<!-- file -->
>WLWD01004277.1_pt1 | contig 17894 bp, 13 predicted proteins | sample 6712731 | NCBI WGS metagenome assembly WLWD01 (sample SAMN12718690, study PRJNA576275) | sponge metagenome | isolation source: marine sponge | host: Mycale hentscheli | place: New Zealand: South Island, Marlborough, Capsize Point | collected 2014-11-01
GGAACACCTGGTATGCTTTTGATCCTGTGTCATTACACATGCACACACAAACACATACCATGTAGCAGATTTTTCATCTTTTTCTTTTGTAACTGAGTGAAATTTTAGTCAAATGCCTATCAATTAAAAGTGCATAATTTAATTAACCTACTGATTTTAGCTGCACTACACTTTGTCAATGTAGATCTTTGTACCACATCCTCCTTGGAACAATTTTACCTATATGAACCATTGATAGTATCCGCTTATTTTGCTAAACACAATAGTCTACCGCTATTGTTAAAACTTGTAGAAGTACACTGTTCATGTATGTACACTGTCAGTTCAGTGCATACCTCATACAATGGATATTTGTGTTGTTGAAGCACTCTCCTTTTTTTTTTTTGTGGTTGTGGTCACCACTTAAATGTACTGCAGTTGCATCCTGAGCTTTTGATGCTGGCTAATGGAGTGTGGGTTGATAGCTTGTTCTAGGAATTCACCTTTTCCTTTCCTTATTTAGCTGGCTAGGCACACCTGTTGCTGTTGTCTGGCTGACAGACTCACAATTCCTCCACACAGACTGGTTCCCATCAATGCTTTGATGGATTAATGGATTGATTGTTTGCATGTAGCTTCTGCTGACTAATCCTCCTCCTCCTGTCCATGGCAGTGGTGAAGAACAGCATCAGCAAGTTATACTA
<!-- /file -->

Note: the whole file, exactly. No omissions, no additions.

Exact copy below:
>WLWD01004277.1_pt1 | contig 17894 bp, 13 predicted proteins | sample 6712731 | NCBI WGS metagenome assembly WLWD01 (sample SAMN12718690, study PRJNA576275) | sponge metagenome | isolation source: marine sponge | host: Mycale hentscheli | place: New Zealand: South Island, Marlborough, Capsize Point | collected 2014-11-01
GGAACACCTGGTATGCTTTTGATCCTGTGTCATTACACATGCACACACAAACACATACCATGTAGCAGATTTTTCATCTTTTTCTTTTGTAACTGAGTGAAATTTTAGTCAAATGCCTATCAATTAAAAGTGCATAATTTAATTAACCTACTGATTTTAGCTGCACTACACTTTGTCAATGTAGATCTTTGTACCACATCCTCCTTGGAACAATTTTACCTATATGAACCATTGATAGTATCCGCTTATTTTGCTAAACACAATAGTCTACCGCTATTGTTAAAACTTGTAGAAGTACACTGTTCATGTATGTACACTGTCAGTTCAGTGCATACCTCATACAATGGATATTTGTGTTGTTGAAGCACTCTCCTTTTTTTTTTTTGTGGTTGTGGTCACCACTTAAATGTACTGCAGTTGCATCCTGAGCTTTTGATGCTGGCTAATGGAGTGTGGGTTGATAGCTTGTTCTAGGAATTCACCTTTTCCTTTCCTTATTTAGCTGGCTAGGCACACCTGTTGCTGTTGTCTGGCTGACAGACTCACAATTCCTCCACACAGACTGGTTCCCATCAATGCTTTGATGGATTAATGGATTGATTGTTTGCATGTAGCTTCTGCTGACTAATCCTCCTCCTCCTGTCCATGGCAGTGGTGAAGAACAGCATCAGCAAGTTATACTA